Where Rune Sword lacks the graphics of other computer RPG’s, it succeeds with a broader and deeper range of role-playing possibilities. The emphasis here is on imagination and story-telling. Character creation, for example, is managed by first picking your character’s home region from a list of twelve possibilities, each of which has its own characteristics and politics. Your character’s home region will determine such attributes as strength, agility, intelligence, and what skills he or she is capable of learning. Rangers, hunters, and trackers come from the wooded Northlands, for instance, while brilliant merchants hail from Andoria. There is a region where the emperor dwells and power is centralized, and there’s the land of clannish barbarians who vehemently oppose the emperor’s rule. Characters can learn skills from Arcane Lore to Battle Axe, from Healing Hands to one of four classes of spell-casting. The openness of the skill system means that, although it makes sense to have a character who focuses purely on healing, for instance, it’s nonetheless possible to have a sword-wielding warrior who also practices certain schools of magic.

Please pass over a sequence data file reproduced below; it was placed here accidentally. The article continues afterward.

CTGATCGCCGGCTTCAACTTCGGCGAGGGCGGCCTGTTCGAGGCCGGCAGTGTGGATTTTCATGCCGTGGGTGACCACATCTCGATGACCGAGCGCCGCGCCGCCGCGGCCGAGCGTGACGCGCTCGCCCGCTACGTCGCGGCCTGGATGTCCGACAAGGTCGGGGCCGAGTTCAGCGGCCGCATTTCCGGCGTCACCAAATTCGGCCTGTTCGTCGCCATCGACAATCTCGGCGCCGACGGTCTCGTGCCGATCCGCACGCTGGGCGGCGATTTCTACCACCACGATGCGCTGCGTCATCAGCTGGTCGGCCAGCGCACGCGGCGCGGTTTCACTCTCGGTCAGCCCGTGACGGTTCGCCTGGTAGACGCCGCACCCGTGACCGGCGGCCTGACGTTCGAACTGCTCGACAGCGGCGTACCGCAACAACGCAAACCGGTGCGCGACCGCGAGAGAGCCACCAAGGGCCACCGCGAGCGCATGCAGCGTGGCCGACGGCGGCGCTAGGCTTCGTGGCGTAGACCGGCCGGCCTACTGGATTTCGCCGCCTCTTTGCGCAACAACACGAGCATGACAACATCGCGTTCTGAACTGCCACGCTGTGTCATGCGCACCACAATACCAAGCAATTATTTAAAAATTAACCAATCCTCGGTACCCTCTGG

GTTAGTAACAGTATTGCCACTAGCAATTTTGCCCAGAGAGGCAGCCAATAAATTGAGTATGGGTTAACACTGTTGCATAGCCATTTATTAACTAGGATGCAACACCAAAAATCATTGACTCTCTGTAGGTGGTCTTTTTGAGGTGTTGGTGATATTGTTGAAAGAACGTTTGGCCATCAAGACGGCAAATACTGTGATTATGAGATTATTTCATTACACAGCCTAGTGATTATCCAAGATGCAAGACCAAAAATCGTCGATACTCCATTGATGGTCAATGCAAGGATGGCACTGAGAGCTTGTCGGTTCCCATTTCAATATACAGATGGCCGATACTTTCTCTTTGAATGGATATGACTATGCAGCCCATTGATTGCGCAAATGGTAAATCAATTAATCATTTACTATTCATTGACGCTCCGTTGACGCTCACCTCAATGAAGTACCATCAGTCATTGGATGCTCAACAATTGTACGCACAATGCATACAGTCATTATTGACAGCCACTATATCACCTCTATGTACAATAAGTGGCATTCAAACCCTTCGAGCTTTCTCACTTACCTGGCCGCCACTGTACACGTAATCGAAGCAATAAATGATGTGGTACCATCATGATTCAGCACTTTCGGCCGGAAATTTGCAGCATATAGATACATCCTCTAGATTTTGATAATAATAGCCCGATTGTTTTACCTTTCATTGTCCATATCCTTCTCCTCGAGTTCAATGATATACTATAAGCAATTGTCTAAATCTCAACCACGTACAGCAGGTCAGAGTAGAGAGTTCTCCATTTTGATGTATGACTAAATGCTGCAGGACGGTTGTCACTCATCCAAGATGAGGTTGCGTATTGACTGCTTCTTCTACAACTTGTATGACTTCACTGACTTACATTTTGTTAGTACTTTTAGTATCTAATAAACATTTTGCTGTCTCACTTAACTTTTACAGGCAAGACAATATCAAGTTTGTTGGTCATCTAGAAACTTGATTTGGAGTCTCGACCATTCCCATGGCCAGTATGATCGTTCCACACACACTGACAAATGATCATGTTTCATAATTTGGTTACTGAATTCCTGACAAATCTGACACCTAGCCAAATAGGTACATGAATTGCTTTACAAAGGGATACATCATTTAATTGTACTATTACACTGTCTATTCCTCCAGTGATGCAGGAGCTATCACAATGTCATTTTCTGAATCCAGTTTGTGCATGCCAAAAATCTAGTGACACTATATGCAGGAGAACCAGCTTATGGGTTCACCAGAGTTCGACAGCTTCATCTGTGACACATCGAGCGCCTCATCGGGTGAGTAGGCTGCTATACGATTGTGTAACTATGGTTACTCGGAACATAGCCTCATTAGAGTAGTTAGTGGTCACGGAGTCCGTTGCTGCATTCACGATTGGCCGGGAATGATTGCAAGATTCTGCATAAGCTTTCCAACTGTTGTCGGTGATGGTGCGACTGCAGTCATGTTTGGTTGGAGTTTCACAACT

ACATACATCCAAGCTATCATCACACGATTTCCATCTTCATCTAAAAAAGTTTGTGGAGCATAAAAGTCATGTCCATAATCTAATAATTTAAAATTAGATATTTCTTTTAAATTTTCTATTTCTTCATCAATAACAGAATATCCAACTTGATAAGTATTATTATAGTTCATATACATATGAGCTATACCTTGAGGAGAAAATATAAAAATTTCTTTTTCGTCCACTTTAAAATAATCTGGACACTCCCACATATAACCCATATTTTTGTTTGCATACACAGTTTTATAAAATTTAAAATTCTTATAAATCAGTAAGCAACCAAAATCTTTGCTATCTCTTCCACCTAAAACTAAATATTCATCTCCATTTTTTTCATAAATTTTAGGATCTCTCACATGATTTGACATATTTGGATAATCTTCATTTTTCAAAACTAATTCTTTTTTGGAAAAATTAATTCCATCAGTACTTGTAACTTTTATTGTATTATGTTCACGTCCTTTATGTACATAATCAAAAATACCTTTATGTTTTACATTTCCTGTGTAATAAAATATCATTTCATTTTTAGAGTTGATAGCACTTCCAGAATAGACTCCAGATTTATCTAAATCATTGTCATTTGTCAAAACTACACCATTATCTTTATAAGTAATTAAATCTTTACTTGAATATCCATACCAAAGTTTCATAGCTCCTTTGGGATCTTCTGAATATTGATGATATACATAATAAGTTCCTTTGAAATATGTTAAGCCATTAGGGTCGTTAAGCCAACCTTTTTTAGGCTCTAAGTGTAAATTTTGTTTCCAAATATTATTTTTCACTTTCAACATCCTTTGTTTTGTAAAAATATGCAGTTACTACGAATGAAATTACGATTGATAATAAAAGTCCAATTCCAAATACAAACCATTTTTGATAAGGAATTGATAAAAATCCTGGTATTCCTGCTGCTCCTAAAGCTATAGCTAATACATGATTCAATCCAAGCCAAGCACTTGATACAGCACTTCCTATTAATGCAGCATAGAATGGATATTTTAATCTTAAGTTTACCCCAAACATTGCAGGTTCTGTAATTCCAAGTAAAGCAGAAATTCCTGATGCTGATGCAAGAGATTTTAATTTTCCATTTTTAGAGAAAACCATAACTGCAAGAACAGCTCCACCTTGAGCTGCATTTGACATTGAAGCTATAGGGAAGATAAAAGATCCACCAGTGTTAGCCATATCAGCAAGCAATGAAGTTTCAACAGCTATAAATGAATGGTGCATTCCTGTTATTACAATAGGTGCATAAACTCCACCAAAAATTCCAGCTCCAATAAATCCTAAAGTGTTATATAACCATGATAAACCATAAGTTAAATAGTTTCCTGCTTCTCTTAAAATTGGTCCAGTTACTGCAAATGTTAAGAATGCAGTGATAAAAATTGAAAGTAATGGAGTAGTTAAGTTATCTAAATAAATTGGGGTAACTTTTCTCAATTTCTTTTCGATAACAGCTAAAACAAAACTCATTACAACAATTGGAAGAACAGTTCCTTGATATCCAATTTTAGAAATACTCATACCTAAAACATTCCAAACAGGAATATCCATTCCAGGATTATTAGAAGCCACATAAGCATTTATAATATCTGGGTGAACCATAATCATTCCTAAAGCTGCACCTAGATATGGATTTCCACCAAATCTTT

snap22-01.jpg (7898 bytes)The various regions and idiosyncratic character types make up the complex world of Eternia, a place more comparable to the fully realized worlds of fantasy novels than the usual settings of computer games. Where the Baldur’s Gate and Icewind Dale series depend on the elaborate and extra-textual Forgotten Realms industry to evoke a fully realized setting, Rune Sword presents a world with its own extensive history. The manual puts it best: "With most computer RPG’s, there’s no distinction — you’re going to save the world and kill the bad guy who has released his orc army to scour the land. Then in the next game release, you have to save the world all over again. Because of Rune Sword’s multiple adventure nature, however, our modules will connect with this back story much more slowly. If your character(s) are to affect the course of history of Eternia, they will have played through many adventures." In other words, players can affect Eternia in much more open-ended ways than they can in comparable games. Baldur’s Gate, for instance, progresses along a narrative arc that rarely deviates from its prescripted path. Rune Sword has multiple adventures that each take their own paths, and that might intertwine or might not. Furthermore, a single character or group of characters can continue from adventure to adventure. This continuity of character is reminiscent of ye olde table-top days, when you could play a single character through several adventure modules for years at a time. Inhabiting the same alter-ego again and again lead to a much richer role-playing experience than the single-campaign characters of Icewind Dale or Planescape: Torment. Now, you can recover a taste of that experience.